Personally, I always thought role modeling was the single most important determinant in predicting a child’s behavior. I also though that MY parenting was the most important single factor. I do not believe either of these things anymore. If these things were true, MTV would never have been successful with motivating my high schoolers to wear $100.00 tennis shoes; this just would not have happened if my kids were following my role model and my parenting was the most important feature of their own development. My kids wanted, no insisted, cried and begged and pleaded for $100.00 tennis shoes. I have one son who is SO committed to $100.00 tennis shoes that now, 16 years after graduating from high school, he insists that I wear them also and will even go through the expense of buying them for me so that I do not embarass him with $9.99 “sneakers”.
So what happened between my good intentions when I cradled that soft infant to my breast and breathed my wishes and desires into him – and now? What happened? What happened is what I often describe as the “spider web” theory of development. Its so complex, you cannot trace a single line and come up with a single answer. There is nature and that is a fact. Any parent who has more than one child can attest to the power of nature. Children are born with a temperament. Your first child may come howling into the world, while your second peacefully and solemnly makes her way into your arms from the uterus.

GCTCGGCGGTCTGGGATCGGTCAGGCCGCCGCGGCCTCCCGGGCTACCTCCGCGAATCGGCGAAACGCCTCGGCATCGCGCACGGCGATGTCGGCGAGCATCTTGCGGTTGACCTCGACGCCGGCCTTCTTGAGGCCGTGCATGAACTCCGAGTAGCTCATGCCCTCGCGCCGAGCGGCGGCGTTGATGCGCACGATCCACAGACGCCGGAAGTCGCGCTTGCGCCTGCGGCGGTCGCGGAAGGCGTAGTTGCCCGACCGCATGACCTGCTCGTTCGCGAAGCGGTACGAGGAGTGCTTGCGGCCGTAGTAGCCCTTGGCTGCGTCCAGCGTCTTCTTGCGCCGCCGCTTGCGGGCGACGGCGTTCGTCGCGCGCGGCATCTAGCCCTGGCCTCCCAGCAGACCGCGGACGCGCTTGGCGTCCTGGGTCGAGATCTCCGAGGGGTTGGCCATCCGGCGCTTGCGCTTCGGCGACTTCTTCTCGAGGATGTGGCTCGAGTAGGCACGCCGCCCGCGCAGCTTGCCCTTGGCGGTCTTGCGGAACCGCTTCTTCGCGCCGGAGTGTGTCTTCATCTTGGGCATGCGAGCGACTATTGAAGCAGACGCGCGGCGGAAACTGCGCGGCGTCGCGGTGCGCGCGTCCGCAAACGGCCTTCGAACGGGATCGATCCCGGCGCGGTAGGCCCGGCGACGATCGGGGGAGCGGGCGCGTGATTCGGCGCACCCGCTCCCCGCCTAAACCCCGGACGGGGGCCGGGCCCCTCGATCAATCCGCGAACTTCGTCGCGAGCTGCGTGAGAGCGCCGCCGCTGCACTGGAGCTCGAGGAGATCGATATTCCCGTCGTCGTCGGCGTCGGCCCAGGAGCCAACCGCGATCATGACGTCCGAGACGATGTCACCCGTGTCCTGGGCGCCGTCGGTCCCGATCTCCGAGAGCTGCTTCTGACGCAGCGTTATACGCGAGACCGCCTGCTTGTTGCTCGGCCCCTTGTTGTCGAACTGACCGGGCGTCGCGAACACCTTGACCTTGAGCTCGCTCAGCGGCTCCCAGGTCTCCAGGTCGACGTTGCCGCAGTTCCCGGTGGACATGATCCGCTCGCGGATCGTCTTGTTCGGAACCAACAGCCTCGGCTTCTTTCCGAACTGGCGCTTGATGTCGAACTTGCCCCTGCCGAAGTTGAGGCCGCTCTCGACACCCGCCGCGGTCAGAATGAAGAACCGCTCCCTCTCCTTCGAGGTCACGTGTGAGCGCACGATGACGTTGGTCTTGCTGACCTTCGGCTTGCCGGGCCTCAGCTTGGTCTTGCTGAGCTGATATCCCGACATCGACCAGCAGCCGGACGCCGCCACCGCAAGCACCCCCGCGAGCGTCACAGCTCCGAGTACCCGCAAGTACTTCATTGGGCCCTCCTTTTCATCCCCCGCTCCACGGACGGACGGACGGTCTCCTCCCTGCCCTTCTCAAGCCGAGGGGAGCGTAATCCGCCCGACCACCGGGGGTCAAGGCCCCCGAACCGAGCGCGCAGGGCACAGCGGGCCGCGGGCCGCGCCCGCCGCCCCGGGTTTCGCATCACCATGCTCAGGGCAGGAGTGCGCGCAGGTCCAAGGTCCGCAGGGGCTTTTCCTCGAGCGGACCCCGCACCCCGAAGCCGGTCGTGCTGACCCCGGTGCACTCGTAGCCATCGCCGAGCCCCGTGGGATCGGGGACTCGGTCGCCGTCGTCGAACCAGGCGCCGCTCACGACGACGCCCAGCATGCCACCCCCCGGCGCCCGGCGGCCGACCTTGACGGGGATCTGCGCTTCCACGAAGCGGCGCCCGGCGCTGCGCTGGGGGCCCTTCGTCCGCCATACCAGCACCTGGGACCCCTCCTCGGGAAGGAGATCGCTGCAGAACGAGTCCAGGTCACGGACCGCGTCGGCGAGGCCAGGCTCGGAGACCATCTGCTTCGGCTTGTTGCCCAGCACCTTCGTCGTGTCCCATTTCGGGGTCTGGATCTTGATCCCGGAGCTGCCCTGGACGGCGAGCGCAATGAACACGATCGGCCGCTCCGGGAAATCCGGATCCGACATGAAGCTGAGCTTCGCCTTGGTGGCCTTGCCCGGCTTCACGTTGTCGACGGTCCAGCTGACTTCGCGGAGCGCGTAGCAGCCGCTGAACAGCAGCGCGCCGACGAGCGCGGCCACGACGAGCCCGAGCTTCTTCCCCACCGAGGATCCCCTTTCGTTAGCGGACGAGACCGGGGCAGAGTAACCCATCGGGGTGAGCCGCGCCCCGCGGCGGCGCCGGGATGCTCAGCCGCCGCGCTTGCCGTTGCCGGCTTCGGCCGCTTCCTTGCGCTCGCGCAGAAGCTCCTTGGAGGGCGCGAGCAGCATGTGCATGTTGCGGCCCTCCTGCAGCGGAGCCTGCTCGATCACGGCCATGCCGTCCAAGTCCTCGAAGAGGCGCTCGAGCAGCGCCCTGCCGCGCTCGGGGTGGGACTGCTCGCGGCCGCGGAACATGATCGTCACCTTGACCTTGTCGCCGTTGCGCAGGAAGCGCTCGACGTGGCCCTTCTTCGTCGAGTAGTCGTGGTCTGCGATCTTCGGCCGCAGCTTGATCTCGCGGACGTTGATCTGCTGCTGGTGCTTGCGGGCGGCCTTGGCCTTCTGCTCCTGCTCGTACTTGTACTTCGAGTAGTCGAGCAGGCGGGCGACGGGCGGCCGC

What is as interesting, is the conversation that a parent and child have at the other end of child hood. That is the interpretation that an adult child has of life events of childhood. The very same event will be recalled completely differently from the same set of siblings. It’s not just perspective that will make the recall so different. There is the interpretation of what my parent did during this event. Based on this interpretation the action of the parent is seen as either good or bad.
This interpretation then pervades the next interaction with the parent. A child’s internal story gets built from a series of interpretations.